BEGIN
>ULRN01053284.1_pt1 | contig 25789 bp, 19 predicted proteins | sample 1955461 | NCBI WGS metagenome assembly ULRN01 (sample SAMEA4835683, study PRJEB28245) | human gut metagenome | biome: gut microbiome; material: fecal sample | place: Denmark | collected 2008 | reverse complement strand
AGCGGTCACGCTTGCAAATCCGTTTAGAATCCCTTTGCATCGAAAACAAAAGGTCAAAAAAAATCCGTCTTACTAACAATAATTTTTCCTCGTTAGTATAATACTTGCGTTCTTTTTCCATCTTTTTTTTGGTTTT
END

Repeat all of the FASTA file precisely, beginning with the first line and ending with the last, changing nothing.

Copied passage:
>ULRN01053284.1_pt1 | contig 25789 bp, 19 predicted proteins | sample 1955461 | NCBI WGS metagenome assembly ULRN01 (sample SAMEA4835683, study PRJEB28245) | human gut metagenome | biome: gut microbiome; material: fecal sample | place: Denmark | collected 2008 | reverse complement strand
AGCGGTCACGCTTGCAAATCCGTTTAGAATCCCTTTGCATCGAAAACAAAAGGTCAAAAAAAATCCGTCTTACTAACAATAATTTTTCCTCGTTAGTATAATACTTGCGTTCTTTTTCCATCTTTTTTTTGGTTTT